If we took our cues from the arrival of sunscreen in our local stores, no one could blame us for thinking that spring and summer are the true sunscreen seasons, but frankly, in our opinion, it’s always sunscreen time.
Is it true that you don’t need sunscreen in the winter?
Although winter may not be considered prime sunscreen time, the sun’s UVA rays are just as prevalent as they are in the summer. These “aging rays” make no distinction between seasons. In fact, you may want to rethink your winter sunscreen abstinence when you consider these facts:
- The Earth is actually closest to the sun in the winter and farthest in the summer.
- The ozone acts like the Earth’s sunshield, absorbing some of the harmful UV rays before they near the ground. The problem is that the layer is at its thinnest in the winter. On the best of days, the ozone will absorb up to 90% of UVB (burning) rays but only 50% of UVA (aging) rays!
- Snow and ice might as well come with UV warnings. They can reflect up to 80% of UV rays, which not only cause skin cancer but are also the source of about 90% of all wrinkles, according to the U.S. Environmental Protection Agency.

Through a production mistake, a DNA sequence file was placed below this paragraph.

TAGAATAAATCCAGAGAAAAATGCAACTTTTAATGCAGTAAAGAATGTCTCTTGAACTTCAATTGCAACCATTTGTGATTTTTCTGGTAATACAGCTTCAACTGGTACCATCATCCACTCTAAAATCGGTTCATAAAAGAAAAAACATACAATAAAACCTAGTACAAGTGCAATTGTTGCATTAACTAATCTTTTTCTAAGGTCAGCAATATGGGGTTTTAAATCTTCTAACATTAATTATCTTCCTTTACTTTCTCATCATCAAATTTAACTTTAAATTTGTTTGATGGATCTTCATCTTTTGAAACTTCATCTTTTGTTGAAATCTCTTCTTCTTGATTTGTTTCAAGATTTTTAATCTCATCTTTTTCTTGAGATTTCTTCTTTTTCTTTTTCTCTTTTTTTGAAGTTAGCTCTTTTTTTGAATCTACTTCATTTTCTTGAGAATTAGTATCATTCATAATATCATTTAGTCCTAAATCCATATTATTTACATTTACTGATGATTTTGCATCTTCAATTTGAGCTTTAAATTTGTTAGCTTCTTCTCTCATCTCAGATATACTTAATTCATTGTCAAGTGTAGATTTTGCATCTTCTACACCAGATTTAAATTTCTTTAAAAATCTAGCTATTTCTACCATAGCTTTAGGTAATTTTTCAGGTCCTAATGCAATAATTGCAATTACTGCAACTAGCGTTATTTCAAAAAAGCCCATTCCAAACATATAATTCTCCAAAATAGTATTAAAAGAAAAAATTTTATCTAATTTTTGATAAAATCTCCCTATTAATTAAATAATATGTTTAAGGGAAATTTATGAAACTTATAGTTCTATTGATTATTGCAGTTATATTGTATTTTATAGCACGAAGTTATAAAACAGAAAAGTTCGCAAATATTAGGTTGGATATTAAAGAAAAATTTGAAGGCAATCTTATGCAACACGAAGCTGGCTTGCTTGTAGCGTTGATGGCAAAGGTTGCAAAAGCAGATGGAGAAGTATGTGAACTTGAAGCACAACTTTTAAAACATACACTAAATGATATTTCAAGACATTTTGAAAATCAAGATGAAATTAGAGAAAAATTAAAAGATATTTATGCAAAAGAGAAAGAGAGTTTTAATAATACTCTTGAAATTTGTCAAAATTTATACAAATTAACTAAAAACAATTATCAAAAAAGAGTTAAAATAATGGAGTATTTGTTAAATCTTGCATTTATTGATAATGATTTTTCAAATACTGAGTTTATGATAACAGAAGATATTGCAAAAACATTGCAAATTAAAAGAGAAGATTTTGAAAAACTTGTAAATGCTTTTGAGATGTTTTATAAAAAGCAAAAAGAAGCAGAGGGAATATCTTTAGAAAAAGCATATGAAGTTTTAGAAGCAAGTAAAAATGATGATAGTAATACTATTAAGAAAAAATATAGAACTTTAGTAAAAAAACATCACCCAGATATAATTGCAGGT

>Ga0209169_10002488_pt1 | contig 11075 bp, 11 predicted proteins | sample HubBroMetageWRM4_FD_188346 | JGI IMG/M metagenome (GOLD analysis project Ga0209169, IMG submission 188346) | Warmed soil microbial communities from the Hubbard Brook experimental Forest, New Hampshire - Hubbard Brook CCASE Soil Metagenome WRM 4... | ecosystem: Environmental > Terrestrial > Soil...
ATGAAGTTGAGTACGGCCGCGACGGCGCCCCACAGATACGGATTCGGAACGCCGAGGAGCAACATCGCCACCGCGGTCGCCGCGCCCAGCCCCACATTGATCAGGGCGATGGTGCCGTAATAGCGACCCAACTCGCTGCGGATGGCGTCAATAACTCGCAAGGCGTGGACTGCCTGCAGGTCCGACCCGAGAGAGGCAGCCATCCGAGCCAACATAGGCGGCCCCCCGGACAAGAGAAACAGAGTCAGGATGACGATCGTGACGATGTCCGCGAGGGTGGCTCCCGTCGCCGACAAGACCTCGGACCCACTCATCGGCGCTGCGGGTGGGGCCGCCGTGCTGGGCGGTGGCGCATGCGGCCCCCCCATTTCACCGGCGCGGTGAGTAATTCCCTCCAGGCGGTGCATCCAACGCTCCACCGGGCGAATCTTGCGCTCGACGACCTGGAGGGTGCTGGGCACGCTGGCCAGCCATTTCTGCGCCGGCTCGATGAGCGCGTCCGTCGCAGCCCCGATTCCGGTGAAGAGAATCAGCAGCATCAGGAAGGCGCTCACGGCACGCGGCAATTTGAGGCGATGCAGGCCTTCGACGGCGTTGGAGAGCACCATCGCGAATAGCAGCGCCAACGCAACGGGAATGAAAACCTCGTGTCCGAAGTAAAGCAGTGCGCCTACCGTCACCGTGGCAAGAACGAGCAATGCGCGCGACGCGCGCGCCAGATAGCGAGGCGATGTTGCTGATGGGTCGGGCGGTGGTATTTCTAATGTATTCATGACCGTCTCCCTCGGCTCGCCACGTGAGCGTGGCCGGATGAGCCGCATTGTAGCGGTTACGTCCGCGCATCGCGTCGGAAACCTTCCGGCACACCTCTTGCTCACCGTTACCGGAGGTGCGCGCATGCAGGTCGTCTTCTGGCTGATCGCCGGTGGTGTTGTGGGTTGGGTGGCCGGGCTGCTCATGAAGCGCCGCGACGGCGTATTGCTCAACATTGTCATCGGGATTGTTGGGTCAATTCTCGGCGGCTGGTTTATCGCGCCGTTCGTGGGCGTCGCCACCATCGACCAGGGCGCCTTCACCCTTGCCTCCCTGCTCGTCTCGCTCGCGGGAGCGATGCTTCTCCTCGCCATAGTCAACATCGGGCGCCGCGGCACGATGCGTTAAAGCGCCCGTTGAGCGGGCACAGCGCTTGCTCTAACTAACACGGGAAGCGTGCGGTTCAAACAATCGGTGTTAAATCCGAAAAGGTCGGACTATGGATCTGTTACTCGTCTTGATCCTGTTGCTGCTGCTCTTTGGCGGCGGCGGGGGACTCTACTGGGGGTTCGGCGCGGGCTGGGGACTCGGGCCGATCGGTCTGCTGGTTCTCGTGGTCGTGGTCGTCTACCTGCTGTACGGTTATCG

- Attention, winter-sport enthusiasts: The higher the slopes, the higher your sun exposure. UV-radiation exposure increases about 5% with every 1,000 feet above sea level. Add in low humidity that can dry out your skin and leave it open to even more UV damage and you’ve got a serious case of raccoon eyes.
Taking a break from the frigid temperatures?
Make sure you apply your sunscreen before getting on the plane. Although windows block UVB rays, the longer, more penetrating UVA rays are no match for glass. In fact, a 2015 study in the Journal of the American Medical Association revealed that a 56-minute flight exposed pilots to the same UVA radiation as a 20-minute tanning bed session. That tiny window you sit next to on the plane may be giving you more than a view of the clouds. Let’s not even talk about having a corner office with floor to ceiling windows!
Should you wear sunscreen if you work outside?
Those whose work takes them outside are even more exposed to the damaging sun. According to a 2017 study published in the British Journal of Cancer, construction workers and farm workers are most at risk for skin cancer, accounting for over half of the deaths per year from melanoma. Others at particular risk include police officers, truck drivers, postal carriers and members of the armed forces. The challenge, however, is trying to get the message out that sunscreen is a daily necessity in these predominantly male professions. Although melanoma is an equal opportunity disease, men over the age of 50 are still more at risk than women of the same age.
Here are PhaMix, we carry a wide selection of our favorite broad spectrum Anthelios sunscreens that are suitable for all ages and skin types. Most are fragrance-free, quickly absorbed and leave no white finish on the skin, making them perfect for wearing every day for everyone in the family.
Give us a call if you need help deciding. We’re always happy to talk sunscreen!